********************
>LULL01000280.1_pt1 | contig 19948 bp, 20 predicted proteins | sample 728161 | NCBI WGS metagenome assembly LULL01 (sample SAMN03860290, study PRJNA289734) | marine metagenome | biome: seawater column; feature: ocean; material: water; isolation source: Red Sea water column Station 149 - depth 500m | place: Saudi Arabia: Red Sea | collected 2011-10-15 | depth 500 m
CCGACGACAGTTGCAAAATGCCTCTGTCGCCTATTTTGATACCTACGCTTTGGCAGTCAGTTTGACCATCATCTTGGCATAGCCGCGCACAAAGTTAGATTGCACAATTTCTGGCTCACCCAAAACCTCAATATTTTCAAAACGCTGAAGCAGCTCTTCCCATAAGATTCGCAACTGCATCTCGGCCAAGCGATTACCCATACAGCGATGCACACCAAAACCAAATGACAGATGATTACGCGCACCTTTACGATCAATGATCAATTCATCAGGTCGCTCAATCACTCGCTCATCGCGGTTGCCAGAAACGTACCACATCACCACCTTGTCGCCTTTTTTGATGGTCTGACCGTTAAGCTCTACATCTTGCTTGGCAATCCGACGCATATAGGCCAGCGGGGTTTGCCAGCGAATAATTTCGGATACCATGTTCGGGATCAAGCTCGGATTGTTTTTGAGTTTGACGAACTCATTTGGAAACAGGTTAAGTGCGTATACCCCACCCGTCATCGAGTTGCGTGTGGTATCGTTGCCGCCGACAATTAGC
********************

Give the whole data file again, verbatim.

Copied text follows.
>LULL01000280.1_pt1 | contig 19948 bp, 20 predicted proteins | sample 728161 | NCBI WGS metagenome assembly LULL01 (sample SAMN03860290, study PRJNA289734) | marine metagenome | biome: seawater column; feature: ocean; material: water; isolation source: Red Sea water column Station 149 - depth 500m | place: Saudi Arabia: Red Sea | collected 2011-10-15 | depth 500 m
CCGACGACAGTTGCAAAATGCCTCTGTCGCCTATTTTGATACCTACGCTTTGGCAGTCAGTTTGACCATCATCTTGGCATAGCCGCGCACAAAGTTAGATTGCACAATTTCTGGCTCACCCAAAACCTCAATATTTTCAAAACGCTGAAGCAGCTCTTCCCATAAGATTCGCAACTGCATCTCGGCCAAGCGATTACCCATACAGCGATGCACACCAAAACCAAATGACAGATGATTACGCGCACCTTTACGATCAATGATCAATTCATCAGGTCGCTCAATCACTCGCTCATCGCGGTTGCCAGAAACGTACCACATCACCACCTTGTCGCCTTTTTTGATGGTCTGACCGTTAAGCTCTACATCTTGCTTGGCAATCCGACGCATATAGGCCAGCGGGGTTTGCCAGCGAATAATTTCGGATACCATGTTCGGGATCAAGCTCGGATTGTTTTTGAGTTTGACGAACTCATTTGGAAACAGGTTAAGTGCGTATACCCCACCCGTCATCGAGTTGCGTGTGGTATCGTTGCCGCCGACAATTAGC